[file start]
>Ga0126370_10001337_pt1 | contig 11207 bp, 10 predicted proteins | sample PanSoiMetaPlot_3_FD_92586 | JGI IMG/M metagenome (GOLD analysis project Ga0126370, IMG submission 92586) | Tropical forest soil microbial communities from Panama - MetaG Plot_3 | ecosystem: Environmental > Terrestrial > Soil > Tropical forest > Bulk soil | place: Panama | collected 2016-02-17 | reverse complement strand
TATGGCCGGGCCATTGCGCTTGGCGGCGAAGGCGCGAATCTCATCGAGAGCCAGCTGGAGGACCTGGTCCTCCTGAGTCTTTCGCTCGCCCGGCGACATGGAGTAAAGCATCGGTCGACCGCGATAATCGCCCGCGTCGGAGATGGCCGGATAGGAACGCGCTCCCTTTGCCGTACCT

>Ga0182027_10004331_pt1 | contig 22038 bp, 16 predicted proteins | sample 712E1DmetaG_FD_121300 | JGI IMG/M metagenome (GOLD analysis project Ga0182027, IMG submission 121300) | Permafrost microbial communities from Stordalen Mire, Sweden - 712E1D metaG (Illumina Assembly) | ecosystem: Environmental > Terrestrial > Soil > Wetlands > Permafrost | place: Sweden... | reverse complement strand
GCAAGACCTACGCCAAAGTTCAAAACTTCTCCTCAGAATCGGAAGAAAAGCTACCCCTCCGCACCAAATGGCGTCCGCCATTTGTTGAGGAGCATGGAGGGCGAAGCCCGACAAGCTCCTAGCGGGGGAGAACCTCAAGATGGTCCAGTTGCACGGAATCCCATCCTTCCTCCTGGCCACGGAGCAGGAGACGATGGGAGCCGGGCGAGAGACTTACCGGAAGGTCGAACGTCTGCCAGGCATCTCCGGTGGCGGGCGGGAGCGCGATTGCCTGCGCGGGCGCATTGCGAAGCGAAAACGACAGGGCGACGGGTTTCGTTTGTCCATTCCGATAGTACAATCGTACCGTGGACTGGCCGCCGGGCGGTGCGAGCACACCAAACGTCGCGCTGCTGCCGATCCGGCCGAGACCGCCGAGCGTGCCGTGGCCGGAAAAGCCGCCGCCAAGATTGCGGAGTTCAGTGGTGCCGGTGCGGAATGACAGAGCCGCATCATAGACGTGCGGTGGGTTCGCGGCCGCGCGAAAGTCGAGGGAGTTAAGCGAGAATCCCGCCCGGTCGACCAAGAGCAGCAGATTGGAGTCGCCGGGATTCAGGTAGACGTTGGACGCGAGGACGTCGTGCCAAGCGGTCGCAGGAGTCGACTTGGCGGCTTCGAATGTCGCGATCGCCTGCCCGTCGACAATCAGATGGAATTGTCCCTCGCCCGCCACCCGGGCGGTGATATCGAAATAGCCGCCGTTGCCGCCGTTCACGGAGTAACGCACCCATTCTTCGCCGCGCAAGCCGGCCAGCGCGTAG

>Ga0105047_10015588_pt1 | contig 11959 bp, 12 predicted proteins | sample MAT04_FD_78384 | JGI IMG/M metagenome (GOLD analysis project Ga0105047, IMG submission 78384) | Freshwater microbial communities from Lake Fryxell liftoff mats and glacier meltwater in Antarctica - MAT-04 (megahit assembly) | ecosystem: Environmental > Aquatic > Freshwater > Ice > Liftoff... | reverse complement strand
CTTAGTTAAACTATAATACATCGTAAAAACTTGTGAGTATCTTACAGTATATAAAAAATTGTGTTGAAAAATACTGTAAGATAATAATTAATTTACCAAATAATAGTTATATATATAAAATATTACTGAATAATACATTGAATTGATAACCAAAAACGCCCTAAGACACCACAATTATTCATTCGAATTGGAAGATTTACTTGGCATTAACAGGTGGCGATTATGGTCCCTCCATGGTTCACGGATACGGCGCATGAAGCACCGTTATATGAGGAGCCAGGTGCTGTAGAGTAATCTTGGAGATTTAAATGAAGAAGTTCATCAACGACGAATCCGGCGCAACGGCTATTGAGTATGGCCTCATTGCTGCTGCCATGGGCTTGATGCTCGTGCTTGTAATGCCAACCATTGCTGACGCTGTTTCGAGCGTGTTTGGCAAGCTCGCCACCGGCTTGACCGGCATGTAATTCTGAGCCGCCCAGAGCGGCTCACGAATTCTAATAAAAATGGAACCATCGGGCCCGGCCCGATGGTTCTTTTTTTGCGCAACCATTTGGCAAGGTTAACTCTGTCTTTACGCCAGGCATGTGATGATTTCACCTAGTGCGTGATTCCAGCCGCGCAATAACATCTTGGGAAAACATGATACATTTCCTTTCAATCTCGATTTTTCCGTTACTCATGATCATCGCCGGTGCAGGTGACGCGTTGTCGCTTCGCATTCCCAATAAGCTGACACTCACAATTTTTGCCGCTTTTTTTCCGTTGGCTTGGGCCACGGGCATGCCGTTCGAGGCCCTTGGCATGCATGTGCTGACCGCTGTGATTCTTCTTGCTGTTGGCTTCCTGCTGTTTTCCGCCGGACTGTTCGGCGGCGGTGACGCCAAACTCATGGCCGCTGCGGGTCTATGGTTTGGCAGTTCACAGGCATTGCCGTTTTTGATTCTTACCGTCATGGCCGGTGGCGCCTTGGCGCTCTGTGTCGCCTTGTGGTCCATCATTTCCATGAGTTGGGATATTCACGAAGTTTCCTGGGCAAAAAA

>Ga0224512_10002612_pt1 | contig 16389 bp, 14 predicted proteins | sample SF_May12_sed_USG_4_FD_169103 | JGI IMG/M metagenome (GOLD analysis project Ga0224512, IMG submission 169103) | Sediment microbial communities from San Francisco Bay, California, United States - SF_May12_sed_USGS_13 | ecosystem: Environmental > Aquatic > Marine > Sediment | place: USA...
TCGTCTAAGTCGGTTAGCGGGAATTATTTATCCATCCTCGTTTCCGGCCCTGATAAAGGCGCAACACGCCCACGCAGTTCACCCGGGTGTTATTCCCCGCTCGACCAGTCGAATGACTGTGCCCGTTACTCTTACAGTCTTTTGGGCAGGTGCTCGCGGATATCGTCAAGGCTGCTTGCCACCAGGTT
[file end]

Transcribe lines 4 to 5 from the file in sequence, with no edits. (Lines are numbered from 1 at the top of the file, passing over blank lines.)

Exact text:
GCAAGACCTACGCCAAAGTTCAAAACTTCTCCTCAGAATCGGAAGAAAAGCTACCCCTCCGCACCAAATGGCGTCCGCCATTTGTTGAGGAGCATGGAGGGCGAAGCCCGACAAGCTCCTAGCGGGGGAGAACCTCAAGATGGTCCAGTTGCACGGAATCCCATCCTTCCTCCTGGCCACGGAGCAGGAGACGATGGGAGCCGGGCGAGAGACTTACCGGAAGGTCGAACGTCTGCCAGGCATCTCCGGTGGCGGGCGGGAGCGCGATTGCCTGCGCGGGCGCATTGCGAAGCGAAAACGACAGGGCGACGGGTTTCGTTTGTCCATTCCGATAGTACAATCGTACCGTGGACTGGCCGCCGGGCGGTGCGAGCACACCAAACGTCGCGCTGCTGCCGATCCGGCCGAGACCGCCGAGCGTGCCGTGGCCGGAAAAGCCGCCGCCAAGATTGCGGAGTTCAGTGGTGCCGGTGCGGAATGACAGAGCCGCATCATAGACGTGCGGTGGGTTCGCGGCCGCGCGAAAGTCGAGGGAGTTAAGCGAGAATCCCGCCCGGTCGACCAAGAGCAGCAGATTGGAGTCGCCGGGATTCAGGTAGACGTTGGACGCGAGGACGTCGTGCCAAGCGGTCGCAGGAGTCGACTTGGCGGCTTCGAATGTCGCGATCGCCTGCCCGTCGACAATCAGATGGAATTGTCCCTCGCCCGCCACCCGGGCGGTGATATCGAAATAGCCGCCGTTGCCGCCGTTCACGGAGTAACGCACCCATTCTTCGCCGCGCAAGCCGGCCAGCGCGTAG

>Ga0105047_10015588_pt1 | contig 11959 bp, 12 predicted proteins | sample MAT04_FD_78384 | JGI IMG/M metagenome (GOLD analysis project Ga0105047, IMG submission 78384) | Freshwater microbial communities from Lake Fryxell liftoff mats and glacier meltwater in Antarctica - MAT-04 (megahit assembly) | ecosystem: Environmental > Aquatic > Freshwater > Ice > Liftoff... | reverse complement strand